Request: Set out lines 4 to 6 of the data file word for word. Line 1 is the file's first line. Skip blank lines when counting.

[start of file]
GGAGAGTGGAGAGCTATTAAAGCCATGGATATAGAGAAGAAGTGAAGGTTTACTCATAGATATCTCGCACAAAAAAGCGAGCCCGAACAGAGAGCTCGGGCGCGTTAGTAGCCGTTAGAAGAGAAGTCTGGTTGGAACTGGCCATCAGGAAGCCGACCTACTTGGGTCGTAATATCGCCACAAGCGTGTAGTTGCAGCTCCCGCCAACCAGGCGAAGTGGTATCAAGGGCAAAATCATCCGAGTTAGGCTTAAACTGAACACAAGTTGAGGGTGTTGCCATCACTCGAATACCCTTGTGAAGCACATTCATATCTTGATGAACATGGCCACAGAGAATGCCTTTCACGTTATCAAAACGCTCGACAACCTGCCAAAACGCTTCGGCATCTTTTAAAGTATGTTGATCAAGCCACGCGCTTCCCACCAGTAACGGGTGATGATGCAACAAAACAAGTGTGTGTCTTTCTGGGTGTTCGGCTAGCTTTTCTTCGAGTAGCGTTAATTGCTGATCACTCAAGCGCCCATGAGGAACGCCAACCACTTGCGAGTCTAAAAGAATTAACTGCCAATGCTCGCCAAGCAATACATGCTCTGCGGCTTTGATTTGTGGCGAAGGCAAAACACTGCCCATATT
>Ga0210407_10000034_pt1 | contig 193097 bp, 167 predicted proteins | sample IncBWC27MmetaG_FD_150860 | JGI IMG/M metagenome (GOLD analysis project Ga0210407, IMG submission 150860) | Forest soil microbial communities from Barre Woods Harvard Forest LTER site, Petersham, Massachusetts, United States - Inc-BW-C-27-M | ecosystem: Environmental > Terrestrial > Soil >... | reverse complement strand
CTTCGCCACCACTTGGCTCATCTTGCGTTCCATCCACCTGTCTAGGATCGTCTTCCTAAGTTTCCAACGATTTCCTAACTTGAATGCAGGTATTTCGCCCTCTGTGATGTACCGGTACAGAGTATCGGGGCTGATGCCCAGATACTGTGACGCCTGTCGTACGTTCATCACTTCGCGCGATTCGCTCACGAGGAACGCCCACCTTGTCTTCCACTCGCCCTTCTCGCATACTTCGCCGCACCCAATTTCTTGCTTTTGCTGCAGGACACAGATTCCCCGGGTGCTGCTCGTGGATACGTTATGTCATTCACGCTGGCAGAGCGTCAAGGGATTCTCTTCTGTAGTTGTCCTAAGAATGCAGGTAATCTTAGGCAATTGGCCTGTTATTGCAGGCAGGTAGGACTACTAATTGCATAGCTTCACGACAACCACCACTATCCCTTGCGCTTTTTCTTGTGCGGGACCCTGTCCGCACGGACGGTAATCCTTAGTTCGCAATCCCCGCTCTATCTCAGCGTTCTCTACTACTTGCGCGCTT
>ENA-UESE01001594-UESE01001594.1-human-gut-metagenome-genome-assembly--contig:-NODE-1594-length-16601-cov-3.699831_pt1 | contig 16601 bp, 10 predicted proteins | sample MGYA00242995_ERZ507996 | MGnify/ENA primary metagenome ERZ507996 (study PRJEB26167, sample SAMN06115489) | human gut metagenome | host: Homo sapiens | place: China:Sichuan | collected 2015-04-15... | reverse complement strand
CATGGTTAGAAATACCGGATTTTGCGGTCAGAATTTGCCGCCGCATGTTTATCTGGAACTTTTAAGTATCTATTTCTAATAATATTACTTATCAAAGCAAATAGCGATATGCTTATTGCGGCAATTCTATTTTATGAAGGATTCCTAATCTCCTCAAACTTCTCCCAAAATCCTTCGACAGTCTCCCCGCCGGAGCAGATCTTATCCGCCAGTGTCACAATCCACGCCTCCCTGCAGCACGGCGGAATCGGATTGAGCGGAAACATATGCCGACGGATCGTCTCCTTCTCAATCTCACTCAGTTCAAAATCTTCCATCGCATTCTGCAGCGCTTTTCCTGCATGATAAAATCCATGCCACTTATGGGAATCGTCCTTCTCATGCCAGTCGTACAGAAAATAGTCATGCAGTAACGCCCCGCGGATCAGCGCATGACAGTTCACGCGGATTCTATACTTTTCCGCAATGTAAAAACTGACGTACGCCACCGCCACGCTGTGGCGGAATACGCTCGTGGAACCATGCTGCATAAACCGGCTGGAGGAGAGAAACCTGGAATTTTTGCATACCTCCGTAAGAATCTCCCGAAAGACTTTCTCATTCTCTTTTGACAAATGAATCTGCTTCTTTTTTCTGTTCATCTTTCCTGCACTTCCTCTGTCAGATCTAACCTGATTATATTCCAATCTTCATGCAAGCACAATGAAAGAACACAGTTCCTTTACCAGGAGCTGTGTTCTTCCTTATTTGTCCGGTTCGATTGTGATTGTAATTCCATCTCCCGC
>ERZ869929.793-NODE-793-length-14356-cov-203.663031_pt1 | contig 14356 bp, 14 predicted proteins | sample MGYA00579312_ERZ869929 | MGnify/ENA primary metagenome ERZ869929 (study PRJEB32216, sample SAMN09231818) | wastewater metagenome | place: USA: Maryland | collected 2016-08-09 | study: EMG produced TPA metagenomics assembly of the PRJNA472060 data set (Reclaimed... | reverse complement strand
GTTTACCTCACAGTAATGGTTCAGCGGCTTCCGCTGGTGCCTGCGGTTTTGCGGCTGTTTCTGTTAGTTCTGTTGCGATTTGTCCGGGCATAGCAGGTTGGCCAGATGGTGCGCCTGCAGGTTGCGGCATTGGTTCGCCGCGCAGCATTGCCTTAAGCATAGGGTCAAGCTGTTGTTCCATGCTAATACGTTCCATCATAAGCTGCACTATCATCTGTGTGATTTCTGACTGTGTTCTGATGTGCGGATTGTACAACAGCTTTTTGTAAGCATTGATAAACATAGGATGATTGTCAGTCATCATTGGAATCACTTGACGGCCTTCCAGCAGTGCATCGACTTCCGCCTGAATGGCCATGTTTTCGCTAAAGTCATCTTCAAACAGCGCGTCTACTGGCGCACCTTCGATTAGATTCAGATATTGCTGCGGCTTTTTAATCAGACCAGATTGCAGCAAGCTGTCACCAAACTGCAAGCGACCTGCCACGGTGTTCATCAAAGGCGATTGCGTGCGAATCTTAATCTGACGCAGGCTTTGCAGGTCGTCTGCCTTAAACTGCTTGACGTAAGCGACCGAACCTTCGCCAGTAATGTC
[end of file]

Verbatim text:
>ENA-UESE01001594-UESE01001594.1-human-gut-metagenome-genome-assembly--contig:-NODE-1594-length-16601-cov-3.699831_pt1 | contig 16601 bp, 10 predicted proteins | sample MGYA00242995_ERZ507996 | MGnify/ENA primary metagenome ERZ507996 (study PRJEB26167, sample SAMN06115489) | human gut metagenome | host: Homo sapiens | place: China:Sichuan | collected 2015-04-15... | reverse complement strand
CATGGTTAGAAATACCGGATTTTGCGGTCAGAATTTGCCGCCGCATGTTTATCTGGAACTTTTAAGTATCTATTTCTAATAATATTACTTATCAAAGCAAATAGCGATATGCTTATTGCGGCAATTCTATTTTATGAAGGATTCCTAATCTCCTCAAACTTCTCCCAAAATCCTTCGACAGTCTCCCCGCCGGAGCAGATCTTATCCGCCAGTGTCACAATCCACGCCTCCCTGCAGCACGGCGGAATCGGATTGAGCGGAAACATATGCCGACGGATCGTCTCCTTCTCAATCTCACTCAGTTCAAAATCTTCCATCGCATTCTGCAGCGCTTTTCCTGCATGATAAAATCCATGCCACTTATGGGAATCGTCCTTCTCATGCCAGTCGTACAGAAAATAGTCATGCAGTAACGCCCCGCGGATCAGCGCATGACAGTTCACGCGGATTCTATACTTTTCCGCAATGTAAAAACTGACGTACGCCACCGCCACGCTGTGGCGGAATACGCTCGTGGAACCATGCTGCATAAACCGGCTGGAGGAGAGAAACCTGGAATTTTTGCATACCTCCGTAAGAATCTCCCGAAAGACTTTCTCATTCTCTTTTGACAAATGAATCTGCTTCTTTTTTCTGTTCATCTTTCCTGCACTTCCTCTGTCAGATCTAACCTGATTATATTCCAATCTTCATGCAAGCACAATGAAAGAACACAGTTCCTTTACCAGGAGCTGTGTTCTTCCTTATTTGTCCGGTTCGATTGTGATTGTAATTCCATCTCCCGC
>ERZ869929.793-NODE-793-length-14356-cov-203.663031_pt1 | contig 14356 bp, 14 predicted proteins | sample MGYA00579312_ERZ869929 | MGnify/ENA primary metagenome ERZ869929 (study PRJEB32216, sample SAMN09231818) | wastewater metagenome | place: USA: Maryland | collected 2016-08-09 | study: EMG produced TPA metagenomics assembly of the PRJNA472060 data set (Reclaimed... | reverse complement strand